RMIT University has signed on to a major new research initiative to help clean up our increasingly cluttered space environment.
RMIT is one of three essential participants of a new Australian Cooperative Research Centre (CRC) for Space Environment Management, based at Mount Stromlo in the Australian Capital Territory.
Enabled by a $20 million grant from the Australian Government’s Department of Industry, the CRC creates a high-tech consortium of aerospace industry companies, including universities and some of the world’s leading space agencies.
Space is a crowded place – the near-Earth space environment has become progressively cluttered with objects resulting from over 50 years of space operations.
About 500,000 objects between 1cm and 10cm in diameter lie in this region and the number of objects smaller than 1cm is estimated to be upwards of 100 million.
Professor Kefei Zhang, Director of the RMIT Satellite Positioning for Atmosphere, Climate and Environment (SPACE) Research Centre, said these objects travelled at speeds over 10,000 km/h and posed a significant threat to active satellites and the International Space Station.
"The vast majority of debris objects result from spent rocket bodies, separation of stages during payload launches, collisions, anti-satellite tests, explosions, fuel ejections, and fragmentations," Professor Zhang said.
"A collision between one piece of debris and a satellite may cause severe damage or destruction, with the potential to create even more debris.
"If we don’t do something about this, space may be unusable within 20 to 30 years due to the ever-increasing amount of debris."
Modern societies now fundamentally depend on assured and secure access to space assets for the most basic requirements including navigation, time, communications, border protection, climate change, defence, weather monitoring, and law enforcement.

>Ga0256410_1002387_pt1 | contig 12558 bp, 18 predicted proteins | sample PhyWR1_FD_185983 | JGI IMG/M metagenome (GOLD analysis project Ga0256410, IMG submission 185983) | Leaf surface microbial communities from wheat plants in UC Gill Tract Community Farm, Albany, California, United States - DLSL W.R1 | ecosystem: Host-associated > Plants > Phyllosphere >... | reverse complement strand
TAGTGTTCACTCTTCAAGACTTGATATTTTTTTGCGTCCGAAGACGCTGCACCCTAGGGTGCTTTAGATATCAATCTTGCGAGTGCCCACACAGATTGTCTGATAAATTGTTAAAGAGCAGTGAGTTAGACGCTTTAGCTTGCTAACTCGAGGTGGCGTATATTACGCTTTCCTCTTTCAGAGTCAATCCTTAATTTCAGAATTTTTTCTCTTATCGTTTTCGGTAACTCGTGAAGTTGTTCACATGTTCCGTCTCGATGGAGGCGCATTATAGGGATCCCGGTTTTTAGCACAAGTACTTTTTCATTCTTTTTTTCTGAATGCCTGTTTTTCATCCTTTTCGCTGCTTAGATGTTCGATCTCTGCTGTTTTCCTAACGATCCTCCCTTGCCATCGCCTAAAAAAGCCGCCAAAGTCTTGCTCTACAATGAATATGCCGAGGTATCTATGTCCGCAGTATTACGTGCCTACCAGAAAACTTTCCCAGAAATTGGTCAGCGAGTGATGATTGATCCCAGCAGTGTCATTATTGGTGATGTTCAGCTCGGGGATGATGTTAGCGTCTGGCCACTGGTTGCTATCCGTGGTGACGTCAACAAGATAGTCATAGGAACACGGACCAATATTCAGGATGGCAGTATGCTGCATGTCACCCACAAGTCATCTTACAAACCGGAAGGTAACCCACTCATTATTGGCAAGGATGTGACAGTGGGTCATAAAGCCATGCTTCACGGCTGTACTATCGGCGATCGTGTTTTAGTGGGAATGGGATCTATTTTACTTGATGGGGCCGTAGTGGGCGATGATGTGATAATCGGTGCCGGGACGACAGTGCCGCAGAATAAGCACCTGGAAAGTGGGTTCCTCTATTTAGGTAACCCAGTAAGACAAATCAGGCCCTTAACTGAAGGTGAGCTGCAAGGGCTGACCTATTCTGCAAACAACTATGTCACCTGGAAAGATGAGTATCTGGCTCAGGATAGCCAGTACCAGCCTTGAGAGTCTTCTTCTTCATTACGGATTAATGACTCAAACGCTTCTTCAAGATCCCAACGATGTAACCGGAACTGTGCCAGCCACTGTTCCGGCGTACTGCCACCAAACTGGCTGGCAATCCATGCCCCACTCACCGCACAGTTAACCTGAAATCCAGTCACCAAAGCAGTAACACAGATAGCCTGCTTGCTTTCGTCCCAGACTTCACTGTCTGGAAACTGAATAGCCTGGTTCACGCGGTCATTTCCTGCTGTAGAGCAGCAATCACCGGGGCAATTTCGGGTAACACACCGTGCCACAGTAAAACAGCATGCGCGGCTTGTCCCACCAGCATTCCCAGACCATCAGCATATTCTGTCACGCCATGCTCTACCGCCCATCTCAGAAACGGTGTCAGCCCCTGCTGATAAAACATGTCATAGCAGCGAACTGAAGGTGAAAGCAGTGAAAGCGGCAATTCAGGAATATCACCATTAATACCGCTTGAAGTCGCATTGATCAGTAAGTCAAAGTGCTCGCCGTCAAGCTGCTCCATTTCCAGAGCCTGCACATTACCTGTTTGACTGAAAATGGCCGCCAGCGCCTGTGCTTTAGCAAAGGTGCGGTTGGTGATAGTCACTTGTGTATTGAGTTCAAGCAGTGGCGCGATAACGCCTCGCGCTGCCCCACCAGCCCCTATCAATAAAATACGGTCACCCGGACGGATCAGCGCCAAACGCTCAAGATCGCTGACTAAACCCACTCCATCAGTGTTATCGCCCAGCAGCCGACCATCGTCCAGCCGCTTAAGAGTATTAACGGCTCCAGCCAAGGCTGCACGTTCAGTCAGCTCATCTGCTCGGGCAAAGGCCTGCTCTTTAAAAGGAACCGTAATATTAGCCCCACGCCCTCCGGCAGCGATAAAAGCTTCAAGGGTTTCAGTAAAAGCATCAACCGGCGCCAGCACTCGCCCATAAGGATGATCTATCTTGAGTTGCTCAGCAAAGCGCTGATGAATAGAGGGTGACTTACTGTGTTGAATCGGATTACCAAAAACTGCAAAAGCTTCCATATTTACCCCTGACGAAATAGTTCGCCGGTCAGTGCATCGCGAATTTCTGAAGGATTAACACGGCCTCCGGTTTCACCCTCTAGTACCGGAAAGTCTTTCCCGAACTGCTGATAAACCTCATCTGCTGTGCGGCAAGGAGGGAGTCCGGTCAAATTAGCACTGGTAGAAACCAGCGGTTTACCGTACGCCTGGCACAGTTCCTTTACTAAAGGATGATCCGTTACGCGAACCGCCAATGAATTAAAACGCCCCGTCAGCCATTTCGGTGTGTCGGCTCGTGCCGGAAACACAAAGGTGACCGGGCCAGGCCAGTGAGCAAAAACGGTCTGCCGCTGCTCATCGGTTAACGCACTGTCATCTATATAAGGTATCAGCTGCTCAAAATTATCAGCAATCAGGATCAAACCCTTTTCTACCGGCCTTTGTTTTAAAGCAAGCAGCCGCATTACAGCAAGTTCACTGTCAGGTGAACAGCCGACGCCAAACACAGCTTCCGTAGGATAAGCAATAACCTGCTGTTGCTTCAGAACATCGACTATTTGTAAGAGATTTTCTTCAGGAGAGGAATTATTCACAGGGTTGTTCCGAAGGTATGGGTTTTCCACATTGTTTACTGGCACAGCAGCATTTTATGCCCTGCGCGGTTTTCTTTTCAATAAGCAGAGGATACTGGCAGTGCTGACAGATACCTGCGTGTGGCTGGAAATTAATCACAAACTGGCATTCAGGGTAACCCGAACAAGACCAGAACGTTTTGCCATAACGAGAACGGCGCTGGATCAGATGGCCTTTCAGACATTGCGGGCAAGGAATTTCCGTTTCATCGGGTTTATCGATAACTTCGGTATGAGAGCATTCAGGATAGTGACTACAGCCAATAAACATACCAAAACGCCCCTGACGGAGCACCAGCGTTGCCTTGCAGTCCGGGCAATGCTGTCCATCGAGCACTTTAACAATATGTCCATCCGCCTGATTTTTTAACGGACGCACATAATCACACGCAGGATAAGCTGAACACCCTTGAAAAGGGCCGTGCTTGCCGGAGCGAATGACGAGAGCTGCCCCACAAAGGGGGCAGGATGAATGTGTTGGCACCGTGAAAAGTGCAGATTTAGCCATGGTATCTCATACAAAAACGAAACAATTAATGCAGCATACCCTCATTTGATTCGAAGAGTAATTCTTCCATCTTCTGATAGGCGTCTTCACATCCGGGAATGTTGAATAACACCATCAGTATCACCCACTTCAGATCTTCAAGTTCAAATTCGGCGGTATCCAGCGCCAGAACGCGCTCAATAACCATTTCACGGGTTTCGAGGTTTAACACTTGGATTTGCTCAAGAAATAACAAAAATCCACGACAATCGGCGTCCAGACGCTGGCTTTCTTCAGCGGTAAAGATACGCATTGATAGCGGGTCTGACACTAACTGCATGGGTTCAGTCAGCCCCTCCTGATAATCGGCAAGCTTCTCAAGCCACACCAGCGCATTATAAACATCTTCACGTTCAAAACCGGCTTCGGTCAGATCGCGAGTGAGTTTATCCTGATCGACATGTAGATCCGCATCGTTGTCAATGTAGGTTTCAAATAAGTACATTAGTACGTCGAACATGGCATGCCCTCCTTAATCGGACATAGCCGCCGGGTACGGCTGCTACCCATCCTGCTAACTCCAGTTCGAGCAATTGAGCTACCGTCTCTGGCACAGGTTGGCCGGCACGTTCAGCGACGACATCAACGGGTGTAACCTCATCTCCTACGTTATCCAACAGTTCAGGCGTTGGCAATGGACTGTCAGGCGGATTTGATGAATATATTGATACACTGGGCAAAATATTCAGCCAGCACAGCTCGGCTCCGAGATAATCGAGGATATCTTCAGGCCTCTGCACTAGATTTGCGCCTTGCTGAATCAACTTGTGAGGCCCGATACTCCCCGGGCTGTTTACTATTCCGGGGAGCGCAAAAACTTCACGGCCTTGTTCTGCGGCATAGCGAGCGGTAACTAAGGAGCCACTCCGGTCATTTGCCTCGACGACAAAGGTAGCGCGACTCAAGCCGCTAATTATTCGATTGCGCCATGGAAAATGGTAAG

"The economic and social impact on Australia of a loss of access to space capabilities would be nothing less than catastrophic," Professor Zhang said.
The new Space Environment Management CRC will perform cutting-edge research into platform technologies for space, atmosphere and climate applications. Photo: NASA.
The new Space Environment Management CRC will build on world-leading Australian innovations to reduce and ultimately prevent the loss of satellite capacity.
It brings together world-leading expertise and resources to:
- track space debris more often and more accurately,
- improve predictions of space debris orbits; and,
- predict and monitor potential collisions in space.
The CRC has developed four research programs – tracking, orbits, collisions and manoeuvre – with RMIT bringing expertise in orbits and collisions to the new CRC.
"Current technology requires daily tracking to maintain predictive capability of space debris," Professor Zhang said.
"The CRC will help improve orbit determination techniques to extend the tracking interval to at least two days and reduce the future cost of debris tracking infrastructure.
"We will also aim to improve collision avoidance prediction at least 10-fold, which will help make collision avoidance prediction useful for the first time."
Key outcomes of RMIT’s input to this research will be new methods and platform systems for robust orbit prediction, improved collision warning, reliable ballistic coefficient estimation, and the effects of solar activity variability.
RMIT has a long history of collaborating with industry and began working with EOS Space Systems in Australia in 2005 via an ARC-APAI linkage project.
In 2010, the RMIT SPACE Research Centre was launched and is primarily funded through the Australian Space Research Program platform technology project.
As a serious player in the space industry, the centre is committed to advancing the global competitive status of the Australian space industry.
It performs cutting-edge research into platform technologies for space, atmosphere and climate applications.
The other Space Environment Management CRC research team members are the Australian National University (Australia), EOS Space Systems (Australia), Lockheed Martin (USA), NASA Ames Research Center (USA), National Institute of Information and Communications Technology (Japan) and Optus (Australia).
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